Fig. 1b displays the O 1 s HRPES profiles, in which three peaks can be observed: O1 at 530.0 eV, O2 at 531.4 eV, and O3 at 533.0 eV. The O1, O2, and O3 peaks are assigned to the O2-, hydroxyl OH, and the chemisorbed H2O features because the binding energies associated with them appear at 530.0–530.2 eV, 531.4 eV, and 533.4 eV, respectively, in literature25,26,27. The C 1 s HRPES profile is depicted in Fig. 1c, where two distinct peaks can be observed at 281.5 eV and 284.6 eV. We assigned the peak at 281.5 eV to zirconium carbide produced by the reaction between zirconium metal and the adsorbed hydrocarbon; this value is similar to the reported binding energy of 281.6–282.0 eV in previous investigations10,28. In addition, the peak at 284.6 eV was assigned to adventitious carbon composed of various hydrocarbon species based on the previously reported value (284.6 eV)29. As shown in Fig. 1c, the full width at half maximum (FWHM) of adventitious carbon at 284.6 eV is broader compared to that of zirconium carbide at 281.5 eV, which may be due to the existence of various types of hydrocarbons. In the Sn 3d HRPES profile (Fig. 1d), two types of Sn 3d5/2 peaks at 484.1 and 486.0 eV, and 3d3/2 signals at 492.5 and 494.4 eV, respectively, appeared with binding energy separation of 8.4 eV between them. In general, the binding energy of Sn 3d5/2 is used to analyze the Sn 3d HRPES profile. It is known that the binding energies of Sn metal and the SnO2 features in ZIRCALOY-4 cladding occur between 483.9–484.7 eV and 486.0–487.2 eV, respectively10,18. Therefore, we assigned the two Sn 3d5/2 peaks at 484.1 and 486.0 eV to Sn metal and the SnO2 compositions, respectively. Thus, by analyzing the HRPES spectra (Fig. 1) obtained from ZIRLO, we established the presence of O2-, hydroxyl OH-, chemisorbed H2O, zirconium carbide, adventitious carbon, Sn metal, and the SnO2 species.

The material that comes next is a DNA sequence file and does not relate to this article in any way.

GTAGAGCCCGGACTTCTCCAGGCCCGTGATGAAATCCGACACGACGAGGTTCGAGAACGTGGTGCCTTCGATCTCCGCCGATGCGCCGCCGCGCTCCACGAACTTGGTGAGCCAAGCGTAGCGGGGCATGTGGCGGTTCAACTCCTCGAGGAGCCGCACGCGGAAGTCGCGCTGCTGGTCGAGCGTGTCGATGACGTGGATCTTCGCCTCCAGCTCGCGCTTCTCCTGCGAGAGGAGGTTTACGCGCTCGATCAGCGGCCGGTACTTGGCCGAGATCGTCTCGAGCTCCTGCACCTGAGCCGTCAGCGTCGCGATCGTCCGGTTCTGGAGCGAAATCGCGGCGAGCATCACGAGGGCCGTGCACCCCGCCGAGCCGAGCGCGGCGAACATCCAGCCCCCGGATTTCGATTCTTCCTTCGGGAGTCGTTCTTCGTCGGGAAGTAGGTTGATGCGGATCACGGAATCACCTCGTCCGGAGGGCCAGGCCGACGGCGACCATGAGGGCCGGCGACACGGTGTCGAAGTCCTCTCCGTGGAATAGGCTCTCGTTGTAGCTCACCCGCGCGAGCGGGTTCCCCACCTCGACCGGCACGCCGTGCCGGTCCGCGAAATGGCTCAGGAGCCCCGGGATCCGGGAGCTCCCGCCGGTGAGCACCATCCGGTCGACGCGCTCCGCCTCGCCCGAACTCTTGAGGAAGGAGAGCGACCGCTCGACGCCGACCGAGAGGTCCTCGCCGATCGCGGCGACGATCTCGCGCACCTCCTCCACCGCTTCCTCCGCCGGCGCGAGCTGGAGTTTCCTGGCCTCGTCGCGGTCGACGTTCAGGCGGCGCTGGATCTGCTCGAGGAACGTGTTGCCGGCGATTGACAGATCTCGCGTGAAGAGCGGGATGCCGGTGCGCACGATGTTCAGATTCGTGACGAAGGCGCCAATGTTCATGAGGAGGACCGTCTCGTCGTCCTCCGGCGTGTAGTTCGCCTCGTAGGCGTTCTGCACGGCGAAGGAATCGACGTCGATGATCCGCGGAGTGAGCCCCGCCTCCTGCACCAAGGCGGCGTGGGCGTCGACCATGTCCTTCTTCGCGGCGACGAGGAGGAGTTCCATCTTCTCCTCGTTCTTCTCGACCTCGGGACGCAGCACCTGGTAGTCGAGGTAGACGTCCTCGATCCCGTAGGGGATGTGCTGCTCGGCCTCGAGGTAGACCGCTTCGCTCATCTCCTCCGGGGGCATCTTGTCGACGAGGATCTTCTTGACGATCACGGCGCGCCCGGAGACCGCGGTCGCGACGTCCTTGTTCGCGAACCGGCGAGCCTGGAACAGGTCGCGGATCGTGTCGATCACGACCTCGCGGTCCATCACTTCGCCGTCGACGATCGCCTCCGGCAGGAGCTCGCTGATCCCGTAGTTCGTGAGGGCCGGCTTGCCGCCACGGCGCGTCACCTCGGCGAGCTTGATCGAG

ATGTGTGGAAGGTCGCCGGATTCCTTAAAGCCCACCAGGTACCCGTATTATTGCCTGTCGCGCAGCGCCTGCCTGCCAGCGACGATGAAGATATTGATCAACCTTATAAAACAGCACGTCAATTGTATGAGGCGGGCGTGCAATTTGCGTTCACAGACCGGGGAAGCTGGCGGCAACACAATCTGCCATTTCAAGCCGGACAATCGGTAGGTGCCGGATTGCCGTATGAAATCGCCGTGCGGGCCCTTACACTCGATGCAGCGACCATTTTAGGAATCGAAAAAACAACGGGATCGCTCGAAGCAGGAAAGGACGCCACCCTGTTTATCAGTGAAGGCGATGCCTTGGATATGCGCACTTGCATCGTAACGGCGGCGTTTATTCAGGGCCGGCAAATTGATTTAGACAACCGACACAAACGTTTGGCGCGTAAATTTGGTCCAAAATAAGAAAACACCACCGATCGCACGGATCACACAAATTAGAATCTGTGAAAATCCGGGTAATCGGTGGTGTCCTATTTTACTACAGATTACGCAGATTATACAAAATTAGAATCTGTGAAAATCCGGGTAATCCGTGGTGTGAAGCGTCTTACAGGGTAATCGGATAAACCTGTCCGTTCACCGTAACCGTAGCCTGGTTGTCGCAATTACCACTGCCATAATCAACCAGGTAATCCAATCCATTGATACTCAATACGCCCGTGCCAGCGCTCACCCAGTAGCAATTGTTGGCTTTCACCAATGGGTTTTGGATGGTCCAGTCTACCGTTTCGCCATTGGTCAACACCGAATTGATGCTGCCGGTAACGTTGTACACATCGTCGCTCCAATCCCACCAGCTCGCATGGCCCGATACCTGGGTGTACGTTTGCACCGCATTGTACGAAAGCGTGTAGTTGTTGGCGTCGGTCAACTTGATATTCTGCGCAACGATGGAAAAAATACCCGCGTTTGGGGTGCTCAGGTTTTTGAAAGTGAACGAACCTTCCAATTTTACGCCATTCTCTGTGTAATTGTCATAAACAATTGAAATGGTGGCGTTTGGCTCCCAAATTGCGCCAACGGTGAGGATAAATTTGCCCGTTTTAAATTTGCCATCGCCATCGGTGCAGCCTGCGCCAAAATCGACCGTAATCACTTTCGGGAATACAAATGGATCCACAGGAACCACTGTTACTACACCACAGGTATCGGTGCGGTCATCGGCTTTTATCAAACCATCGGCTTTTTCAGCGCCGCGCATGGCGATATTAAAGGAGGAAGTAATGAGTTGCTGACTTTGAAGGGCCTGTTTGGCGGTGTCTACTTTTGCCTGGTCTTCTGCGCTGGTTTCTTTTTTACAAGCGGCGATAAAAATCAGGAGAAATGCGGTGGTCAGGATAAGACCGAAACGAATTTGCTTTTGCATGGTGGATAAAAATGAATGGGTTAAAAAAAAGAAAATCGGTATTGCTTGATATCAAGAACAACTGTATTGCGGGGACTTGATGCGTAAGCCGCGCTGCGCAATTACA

The fact that such features appeared despite our cleaning process suggests that they may be due to the intrinsic oxygen and carbon in ZIRLO, which was also observed in prior XPS studies on ZIRCALOY-4 cladding10,21.

Fig. 2a depicts the Zr 3d HRPES profile, shown in Fig. 1a, with the peak fitting results. Because the binding energy of Zr 3d5/2 is typically utilized to analyze the Zr 3d HRPES profile, we explain the zirconium species using the binding energy of Zr 3d5/2. In Fig. 2a, six peaks can be observed: Zr1 at 179.3 eV, Zr2 at 180.4 eV, Zr3 at 181.3 eV, Zr4 at 182.4 eV, Zr5 at 183.1 eV, and Zr6 at 184.2 eV. We first assigned Zr1 at 179.3 eV and Zr5 at 183.1 eV to the Zr0 (zirconium metal) and Zr4+ (ZrO2) features, respectively, based on their binding energies ranging from 179.1–179.3 eV and 182.9–183.4 eV in literature9,10,18,30. In addition, it is known that the intervals of the binding energies between the Zr+, Zr2+, Zr3+, Zr4+ oxidation states are approximately 1 eV1,31,32. Considering the binding energy of the Zr4+ feature (183.1 eV) in our system, we assigned Zr2 at 180.4 eV, Zr3 at 181.3 eV, and Zr4 at 182.4 eV to the Zr+ (Zr2O), Zr2+ (ZrO), and Zr3+ (Zr2O3) compositions, respectively, which are zirconium suboxides. Moreover, Zr6 at 184.2 eV, of which a small quantity was present, was assigned to zirconium hydroxide (Zr(OH)4) because its reported binding energy (183.6 eV) was similar to our value33,34. Previously, through the analysis of the C 1 s HRPES profile in Fig. 1c, we had established the existence of zirconium carbide in ZIRLO. According to literature, the binding energy of zirconium carbide in the Zr 3d spectrum is 179.2 eV10,28, which is almost the same as that of zirconium metal (179.3 eV). Although the zirconium carbide component should be considered when the Zr 3d HRPES profile is analyzed, we could not confirm whether this peak was due to zirconium metal or zirconium carbide, in agreement with the previous report 10. Hence, we had to unavoidably ascribe the peak at 179.3 eV to zirconium metal.

It has been previously revealed that the order of the surface components in intact ZIRCALOY-4 cladding are as follows: The uppermost hydrocarbon, zirconium hydroxide, zirconium dioxide, zirconium suboxides, and zirconium bulk layers10. In addition, zirconium carbide is expected to exist in the hydrocarbon layer. As a result, based on the analysis of the Zr 3d, O 1 s, C 1 s, and Sn 3d HRPES spectra, along with the prior report, we concluded that the surface species in ZIRLO cladding could be the same as previously reported. Additionally, we propose that Sn metal and SnO2 compositions could exist within the zirconium bulk layer, and that the chemisorbed H2O feature could be present in the uppermost layer.